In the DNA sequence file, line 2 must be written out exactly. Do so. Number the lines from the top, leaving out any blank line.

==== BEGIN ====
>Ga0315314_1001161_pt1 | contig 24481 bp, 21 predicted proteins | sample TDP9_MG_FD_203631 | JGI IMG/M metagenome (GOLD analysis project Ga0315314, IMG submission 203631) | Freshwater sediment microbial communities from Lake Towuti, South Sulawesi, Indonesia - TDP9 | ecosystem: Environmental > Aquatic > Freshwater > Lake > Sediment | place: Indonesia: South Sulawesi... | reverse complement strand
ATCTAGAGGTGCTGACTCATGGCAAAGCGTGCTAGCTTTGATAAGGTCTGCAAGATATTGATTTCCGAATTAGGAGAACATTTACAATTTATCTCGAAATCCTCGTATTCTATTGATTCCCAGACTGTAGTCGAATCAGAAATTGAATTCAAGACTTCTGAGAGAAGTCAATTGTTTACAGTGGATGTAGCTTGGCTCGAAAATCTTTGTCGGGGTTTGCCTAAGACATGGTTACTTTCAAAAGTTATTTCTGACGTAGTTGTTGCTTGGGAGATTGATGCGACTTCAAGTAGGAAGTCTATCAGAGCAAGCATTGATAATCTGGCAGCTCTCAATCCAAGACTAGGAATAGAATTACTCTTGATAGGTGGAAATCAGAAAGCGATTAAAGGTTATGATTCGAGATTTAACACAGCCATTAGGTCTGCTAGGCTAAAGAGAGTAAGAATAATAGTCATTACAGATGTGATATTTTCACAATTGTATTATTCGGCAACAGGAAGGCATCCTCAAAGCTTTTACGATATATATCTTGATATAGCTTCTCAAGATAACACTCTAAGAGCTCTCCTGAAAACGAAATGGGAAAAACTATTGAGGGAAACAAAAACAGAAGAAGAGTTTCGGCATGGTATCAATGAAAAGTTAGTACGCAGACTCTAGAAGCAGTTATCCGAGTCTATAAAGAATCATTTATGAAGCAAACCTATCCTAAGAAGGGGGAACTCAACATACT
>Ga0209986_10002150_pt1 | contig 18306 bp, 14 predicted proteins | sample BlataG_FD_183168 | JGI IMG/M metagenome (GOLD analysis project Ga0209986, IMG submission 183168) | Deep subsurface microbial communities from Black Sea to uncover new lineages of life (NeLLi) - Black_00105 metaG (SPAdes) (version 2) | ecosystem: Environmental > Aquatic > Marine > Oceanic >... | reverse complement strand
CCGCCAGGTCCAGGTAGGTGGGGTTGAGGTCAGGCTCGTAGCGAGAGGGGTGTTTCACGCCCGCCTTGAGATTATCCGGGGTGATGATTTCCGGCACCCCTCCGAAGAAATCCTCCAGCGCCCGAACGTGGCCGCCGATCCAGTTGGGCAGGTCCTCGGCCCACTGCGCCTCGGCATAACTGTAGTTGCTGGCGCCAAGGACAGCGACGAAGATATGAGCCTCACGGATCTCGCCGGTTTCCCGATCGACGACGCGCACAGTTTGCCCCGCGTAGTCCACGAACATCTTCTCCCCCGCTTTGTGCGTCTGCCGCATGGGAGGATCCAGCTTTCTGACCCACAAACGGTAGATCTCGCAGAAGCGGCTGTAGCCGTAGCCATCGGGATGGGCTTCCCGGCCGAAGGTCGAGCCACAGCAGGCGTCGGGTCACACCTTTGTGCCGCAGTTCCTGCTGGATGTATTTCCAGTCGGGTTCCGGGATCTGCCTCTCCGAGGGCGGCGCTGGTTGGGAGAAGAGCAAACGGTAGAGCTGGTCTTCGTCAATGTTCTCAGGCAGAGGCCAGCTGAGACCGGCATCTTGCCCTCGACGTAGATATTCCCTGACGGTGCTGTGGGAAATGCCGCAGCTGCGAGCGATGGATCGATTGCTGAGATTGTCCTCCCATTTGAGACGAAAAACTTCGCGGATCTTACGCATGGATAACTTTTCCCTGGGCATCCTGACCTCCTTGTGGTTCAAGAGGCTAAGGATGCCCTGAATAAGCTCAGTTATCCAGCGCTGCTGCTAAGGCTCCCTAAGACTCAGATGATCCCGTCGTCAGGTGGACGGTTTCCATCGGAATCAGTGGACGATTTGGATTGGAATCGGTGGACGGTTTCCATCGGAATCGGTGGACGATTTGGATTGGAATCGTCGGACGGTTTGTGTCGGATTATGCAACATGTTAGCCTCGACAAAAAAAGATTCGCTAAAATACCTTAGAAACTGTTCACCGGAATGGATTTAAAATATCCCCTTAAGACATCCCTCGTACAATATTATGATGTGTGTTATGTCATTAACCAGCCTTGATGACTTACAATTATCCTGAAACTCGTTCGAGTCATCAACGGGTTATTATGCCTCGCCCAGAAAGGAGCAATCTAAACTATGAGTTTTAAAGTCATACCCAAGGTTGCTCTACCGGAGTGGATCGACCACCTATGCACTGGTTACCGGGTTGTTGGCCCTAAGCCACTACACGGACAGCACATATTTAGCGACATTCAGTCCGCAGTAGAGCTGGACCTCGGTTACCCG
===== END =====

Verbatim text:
ATCTAGAGGTGCTGACTCATGGCAAAGCGTGCTAGCTTTGATAAGGTCTGCAAGATATTGATTTCCGAATTAGGAGAACATTTACAATTTATCTCGAAATCCTCGTATTCTATTGATTCCCAGACTGTAGTCGAATCAGAAATTGAATTCAAGACTTCTGAGAGAAGTCAATTGTTTACAGTGGATGTAGCTTGGCTCGAAAATCTTTGTCGGGGTTTGCCTAAGACATGGTTACTTTCAAAAGTTATTTCTGACGTAGTTGTTGCTTGGGAGATTGATGCGACTTCAAGTAGGAAGTCTATCAGAGCAAGCATTGATAATCTGGCAGCTCTCAATCCAAGACTAGGAATAGAATTACTCTTGATAGGTGGAAATCAGAAAGCGATTAAAGGTTATGATTCGAGATTTAACACAGCCATTAGGTCTGCTAGGCTAAAGAGAGTAAGAATAATAGTCATTACAGATGTGATATTTTCACAATTGTATTATTCGGCAACAGGAAGGCATCCTCAAAGCTTTTACGATATATATCTTGATATAGCTTCTCAAGATAACACTCTAAGAGCTCTCCTGAAAACGAAATGGGAAAAACTATTGAGGGAAACAAAAACAGAAGAAGAGTTTCGGCATGGTATCAATGAAAAGTTAGTACGCAGACTCTAGAAGCAGTTATCCGAGTCTATAAAGAATCATTTATGAAGCAAACCTATCCTAAGAAGGGGGAACTCAACATACT